• 2 cups 2% milk (heat in microwave or saucepan until hot)
  • 8 oz bowtie pasta-egg noodles or whole wheat if you can find them 
  • 1 stick salted butter
  • ½ large onion, finely diced
  • 2 stalks celery, finely diced
  • ⅓ c red or orange or yellow bell pepper, finely diced
  • 2 cups sliced brown mushrooms (If you have kids, put these in the food processor or nutribullet so they become mushroom mush and are not identifiable as mushrooms.)
  • ¼ cup unbleached flour
  • 1 ½ cups frozen peas
  • 3-5 ounce cans of water packed tuna – drained (15 ounces total)
  • ½ tsp dried dill or 1 ½ tsp fresh chopped dill
  • 1 tsp salt
  • 20 grinds black pepper
  • 1 cup breadcrumbs (I used panko which was crunchy and good)
  • 1 ½ Tbsp butter (for breadcrumbs)
Instructions:

Butter or oil a 9 x 13 pan.

Preheat the oven to 350 with the rack in the middle.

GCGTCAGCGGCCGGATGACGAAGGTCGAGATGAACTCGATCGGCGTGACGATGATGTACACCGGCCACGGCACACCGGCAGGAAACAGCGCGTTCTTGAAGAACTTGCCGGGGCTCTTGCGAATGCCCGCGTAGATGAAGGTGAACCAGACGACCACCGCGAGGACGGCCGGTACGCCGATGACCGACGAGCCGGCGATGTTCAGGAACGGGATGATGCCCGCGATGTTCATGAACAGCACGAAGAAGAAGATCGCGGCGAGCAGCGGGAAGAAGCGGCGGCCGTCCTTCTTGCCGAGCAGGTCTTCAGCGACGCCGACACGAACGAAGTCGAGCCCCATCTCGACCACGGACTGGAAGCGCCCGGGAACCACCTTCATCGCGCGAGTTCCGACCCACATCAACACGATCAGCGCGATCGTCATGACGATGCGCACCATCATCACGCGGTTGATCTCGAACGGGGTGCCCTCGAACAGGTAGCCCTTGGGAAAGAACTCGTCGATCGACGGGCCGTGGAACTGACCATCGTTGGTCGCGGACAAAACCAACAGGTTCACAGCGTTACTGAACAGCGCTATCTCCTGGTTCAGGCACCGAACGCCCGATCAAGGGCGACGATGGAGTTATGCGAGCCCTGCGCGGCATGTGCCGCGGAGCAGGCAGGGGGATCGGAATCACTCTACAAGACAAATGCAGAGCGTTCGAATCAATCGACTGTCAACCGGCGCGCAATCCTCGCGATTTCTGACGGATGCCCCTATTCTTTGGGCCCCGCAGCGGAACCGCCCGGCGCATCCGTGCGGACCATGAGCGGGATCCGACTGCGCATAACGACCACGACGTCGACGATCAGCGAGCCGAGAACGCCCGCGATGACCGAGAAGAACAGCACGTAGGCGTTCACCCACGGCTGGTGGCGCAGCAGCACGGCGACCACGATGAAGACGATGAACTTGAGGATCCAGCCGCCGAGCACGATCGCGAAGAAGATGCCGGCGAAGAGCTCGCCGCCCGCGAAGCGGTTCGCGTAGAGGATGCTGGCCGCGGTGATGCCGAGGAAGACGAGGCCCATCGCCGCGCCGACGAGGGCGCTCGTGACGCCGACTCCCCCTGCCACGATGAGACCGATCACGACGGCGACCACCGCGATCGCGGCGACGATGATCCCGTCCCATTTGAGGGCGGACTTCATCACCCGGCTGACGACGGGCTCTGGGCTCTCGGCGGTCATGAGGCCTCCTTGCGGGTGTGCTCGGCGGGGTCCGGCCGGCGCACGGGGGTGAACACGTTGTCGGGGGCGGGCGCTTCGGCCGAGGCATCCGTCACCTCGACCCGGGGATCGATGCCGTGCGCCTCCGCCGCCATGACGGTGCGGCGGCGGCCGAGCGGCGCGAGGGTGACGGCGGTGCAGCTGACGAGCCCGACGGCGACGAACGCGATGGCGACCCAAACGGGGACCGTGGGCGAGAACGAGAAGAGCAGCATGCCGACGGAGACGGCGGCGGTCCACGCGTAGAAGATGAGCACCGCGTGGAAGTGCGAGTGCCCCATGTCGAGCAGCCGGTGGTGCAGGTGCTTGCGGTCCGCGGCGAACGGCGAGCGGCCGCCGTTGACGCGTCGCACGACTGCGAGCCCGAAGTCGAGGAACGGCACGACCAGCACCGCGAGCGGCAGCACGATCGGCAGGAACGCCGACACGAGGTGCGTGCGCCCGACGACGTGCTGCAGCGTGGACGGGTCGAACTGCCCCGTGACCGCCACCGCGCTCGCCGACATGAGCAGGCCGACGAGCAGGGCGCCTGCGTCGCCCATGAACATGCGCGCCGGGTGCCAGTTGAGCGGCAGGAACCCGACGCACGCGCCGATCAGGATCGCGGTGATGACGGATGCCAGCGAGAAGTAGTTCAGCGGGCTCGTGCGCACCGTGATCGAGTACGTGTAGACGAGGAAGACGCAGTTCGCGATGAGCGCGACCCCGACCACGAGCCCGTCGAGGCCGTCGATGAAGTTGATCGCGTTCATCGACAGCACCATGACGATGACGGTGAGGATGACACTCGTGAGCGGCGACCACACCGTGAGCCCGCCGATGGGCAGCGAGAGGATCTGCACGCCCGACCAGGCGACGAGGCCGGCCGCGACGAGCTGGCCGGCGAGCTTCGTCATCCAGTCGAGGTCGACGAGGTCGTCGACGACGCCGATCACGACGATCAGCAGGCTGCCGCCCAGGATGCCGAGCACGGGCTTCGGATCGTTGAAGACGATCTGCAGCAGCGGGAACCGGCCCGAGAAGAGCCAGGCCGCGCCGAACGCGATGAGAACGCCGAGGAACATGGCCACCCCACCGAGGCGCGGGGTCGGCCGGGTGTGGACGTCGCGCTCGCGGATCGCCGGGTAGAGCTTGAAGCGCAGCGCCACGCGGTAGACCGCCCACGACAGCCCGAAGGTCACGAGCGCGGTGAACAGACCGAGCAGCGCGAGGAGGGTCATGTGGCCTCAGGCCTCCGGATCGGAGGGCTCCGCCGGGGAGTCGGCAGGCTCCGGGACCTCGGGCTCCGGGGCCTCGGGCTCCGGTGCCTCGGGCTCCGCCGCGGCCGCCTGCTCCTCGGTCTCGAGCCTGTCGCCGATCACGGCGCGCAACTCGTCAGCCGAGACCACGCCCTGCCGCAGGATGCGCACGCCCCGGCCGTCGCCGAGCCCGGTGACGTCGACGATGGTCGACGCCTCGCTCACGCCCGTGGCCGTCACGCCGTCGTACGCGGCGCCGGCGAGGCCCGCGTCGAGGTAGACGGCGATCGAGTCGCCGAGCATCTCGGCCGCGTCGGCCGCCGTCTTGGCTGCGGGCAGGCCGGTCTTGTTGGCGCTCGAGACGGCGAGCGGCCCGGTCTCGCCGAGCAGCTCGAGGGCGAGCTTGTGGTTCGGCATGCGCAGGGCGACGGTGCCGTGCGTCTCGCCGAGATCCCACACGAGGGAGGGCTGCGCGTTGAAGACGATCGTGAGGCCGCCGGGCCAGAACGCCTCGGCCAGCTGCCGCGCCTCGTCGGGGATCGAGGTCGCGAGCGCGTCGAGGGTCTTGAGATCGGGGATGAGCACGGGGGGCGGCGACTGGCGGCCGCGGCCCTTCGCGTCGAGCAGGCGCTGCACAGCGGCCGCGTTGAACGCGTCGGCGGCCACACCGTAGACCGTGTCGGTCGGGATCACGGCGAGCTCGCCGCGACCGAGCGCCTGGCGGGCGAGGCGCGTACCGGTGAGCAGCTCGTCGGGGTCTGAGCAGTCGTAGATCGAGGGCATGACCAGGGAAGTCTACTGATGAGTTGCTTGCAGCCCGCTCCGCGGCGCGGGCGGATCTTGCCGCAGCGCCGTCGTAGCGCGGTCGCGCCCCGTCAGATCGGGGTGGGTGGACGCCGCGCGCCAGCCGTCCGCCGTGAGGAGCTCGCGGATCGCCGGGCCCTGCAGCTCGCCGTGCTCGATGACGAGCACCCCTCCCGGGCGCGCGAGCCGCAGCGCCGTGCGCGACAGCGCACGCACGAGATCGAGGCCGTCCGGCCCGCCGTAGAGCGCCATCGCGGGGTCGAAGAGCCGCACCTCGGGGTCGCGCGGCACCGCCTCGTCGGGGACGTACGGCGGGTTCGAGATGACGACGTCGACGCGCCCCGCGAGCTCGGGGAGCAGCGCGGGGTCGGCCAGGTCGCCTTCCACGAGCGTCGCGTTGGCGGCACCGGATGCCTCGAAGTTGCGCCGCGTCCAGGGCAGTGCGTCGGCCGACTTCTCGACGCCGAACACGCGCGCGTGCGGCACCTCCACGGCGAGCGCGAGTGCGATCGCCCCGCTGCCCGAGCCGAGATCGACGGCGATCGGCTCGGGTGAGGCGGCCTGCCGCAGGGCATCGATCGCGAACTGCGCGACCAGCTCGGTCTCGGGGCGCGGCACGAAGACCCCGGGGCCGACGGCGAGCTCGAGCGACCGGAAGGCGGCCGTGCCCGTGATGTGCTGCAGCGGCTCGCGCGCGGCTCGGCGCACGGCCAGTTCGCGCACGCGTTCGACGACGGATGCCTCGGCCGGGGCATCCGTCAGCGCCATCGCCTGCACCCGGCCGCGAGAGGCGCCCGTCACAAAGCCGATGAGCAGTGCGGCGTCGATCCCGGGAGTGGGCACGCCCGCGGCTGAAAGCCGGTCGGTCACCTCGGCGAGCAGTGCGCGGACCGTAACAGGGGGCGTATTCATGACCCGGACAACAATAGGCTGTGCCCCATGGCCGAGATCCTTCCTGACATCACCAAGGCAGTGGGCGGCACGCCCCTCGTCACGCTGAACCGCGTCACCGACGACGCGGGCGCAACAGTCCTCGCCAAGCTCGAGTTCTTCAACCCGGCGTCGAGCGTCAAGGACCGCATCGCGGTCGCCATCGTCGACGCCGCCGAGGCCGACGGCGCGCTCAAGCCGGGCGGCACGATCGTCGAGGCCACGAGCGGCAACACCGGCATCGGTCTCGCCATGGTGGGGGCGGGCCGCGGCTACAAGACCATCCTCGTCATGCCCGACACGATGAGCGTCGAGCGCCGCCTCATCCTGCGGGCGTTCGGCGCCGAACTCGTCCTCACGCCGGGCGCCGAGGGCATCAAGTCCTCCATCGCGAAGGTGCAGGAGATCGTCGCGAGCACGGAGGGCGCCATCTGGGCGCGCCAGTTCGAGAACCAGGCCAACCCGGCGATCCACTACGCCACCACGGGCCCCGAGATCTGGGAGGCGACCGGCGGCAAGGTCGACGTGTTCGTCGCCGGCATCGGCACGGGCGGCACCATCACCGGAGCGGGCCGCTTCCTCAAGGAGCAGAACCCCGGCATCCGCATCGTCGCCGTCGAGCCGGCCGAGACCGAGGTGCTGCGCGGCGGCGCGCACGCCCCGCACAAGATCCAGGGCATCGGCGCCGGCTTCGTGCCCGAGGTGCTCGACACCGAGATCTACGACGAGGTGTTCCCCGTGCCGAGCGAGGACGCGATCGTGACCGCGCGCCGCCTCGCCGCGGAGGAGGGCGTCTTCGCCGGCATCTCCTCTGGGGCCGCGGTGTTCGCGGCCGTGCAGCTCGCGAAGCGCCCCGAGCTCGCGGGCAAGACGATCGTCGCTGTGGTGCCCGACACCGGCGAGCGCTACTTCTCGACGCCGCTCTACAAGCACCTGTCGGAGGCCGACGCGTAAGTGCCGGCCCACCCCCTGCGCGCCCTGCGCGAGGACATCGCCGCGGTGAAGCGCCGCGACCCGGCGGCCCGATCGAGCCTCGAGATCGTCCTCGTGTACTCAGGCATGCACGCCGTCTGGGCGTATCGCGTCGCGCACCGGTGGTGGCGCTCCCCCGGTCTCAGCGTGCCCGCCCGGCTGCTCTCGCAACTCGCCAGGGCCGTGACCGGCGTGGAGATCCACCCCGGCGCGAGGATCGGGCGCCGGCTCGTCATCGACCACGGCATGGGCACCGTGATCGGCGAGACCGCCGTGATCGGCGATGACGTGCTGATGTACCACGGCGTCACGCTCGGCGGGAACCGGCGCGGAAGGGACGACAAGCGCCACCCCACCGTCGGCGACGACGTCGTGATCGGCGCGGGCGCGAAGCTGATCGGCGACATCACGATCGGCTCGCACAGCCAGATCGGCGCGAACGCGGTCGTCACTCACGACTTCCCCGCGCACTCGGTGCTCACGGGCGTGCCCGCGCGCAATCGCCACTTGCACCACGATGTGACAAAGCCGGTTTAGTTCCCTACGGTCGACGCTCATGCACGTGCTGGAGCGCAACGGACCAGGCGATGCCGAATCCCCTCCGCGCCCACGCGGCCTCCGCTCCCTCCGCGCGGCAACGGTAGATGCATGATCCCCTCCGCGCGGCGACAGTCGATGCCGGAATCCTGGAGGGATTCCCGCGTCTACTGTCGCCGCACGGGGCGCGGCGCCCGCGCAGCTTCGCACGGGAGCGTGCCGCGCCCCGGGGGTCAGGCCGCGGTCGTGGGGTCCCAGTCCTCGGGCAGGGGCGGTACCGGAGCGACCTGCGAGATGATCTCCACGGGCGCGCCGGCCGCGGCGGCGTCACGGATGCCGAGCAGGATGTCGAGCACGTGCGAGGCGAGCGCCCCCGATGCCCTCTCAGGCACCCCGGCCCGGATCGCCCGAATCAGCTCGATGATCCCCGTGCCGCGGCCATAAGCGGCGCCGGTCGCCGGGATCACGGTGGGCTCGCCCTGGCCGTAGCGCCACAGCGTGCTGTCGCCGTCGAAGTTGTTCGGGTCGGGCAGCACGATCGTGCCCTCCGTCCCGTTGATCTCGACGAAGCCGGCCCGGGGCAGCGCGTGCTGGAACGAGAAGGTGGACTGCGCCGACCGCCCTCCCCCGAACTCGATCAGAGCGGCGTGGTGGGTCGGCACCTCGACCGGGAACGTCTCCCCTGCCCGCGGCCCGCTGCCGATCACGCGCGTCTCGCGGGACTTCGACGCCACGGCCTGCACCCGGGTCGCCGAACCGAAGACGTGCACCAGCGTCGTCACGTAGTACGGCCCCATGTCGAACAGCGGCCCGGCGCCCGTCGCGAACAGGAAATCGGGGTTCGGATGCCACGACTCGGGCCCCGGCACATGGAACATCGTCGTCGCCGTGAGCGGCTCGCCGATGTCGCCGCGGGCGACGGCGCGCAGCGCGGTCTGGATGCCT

Start a large pot of water to boil the pasta – add a half a teaspoon salt.  When it is boiling, add bow tie noodles and cook until al dente but not totally soft.  Drain well.

Meanwhile, (noodles can be cooking away) melt butter and sauté the diced onion, celery, pepper and mushrooms or mushroom moosh.  When everything is soft, sprinkle with flour.  Stir and cook about three minutes. Continue stirring then add heated milk slowly until it makes a thick sauce.  Cook another minute.  Turn off the heat and add the  dill, drained tuna, and frozen peas, salt and pepper  Stir to combine and taste to see whether you might need additional salt or pepper.

Scrape everything into the prepared baking pan and bake uncovered at 350 for 20 minutes.  

While the tuna casserole is baking, heat the 1 ½ Tbsp of butter in a small fry pan on medium heat, add panko crumbs and stir until they get a little brown. Remove from the heat.

After 20 minutes pass, remove the baking pan from the oven and top with browned panko crumbs and bake an additional ten minutes.  Remove the pan from the oven, let it rest about ten minutes and serve with a nice fresh fruit salad and green salad.

Leftovers reheat well!

Cook’s note:  this is also good if you prefer leftover or canned salmon or even cubed chicken/turkey in lieu of tuna.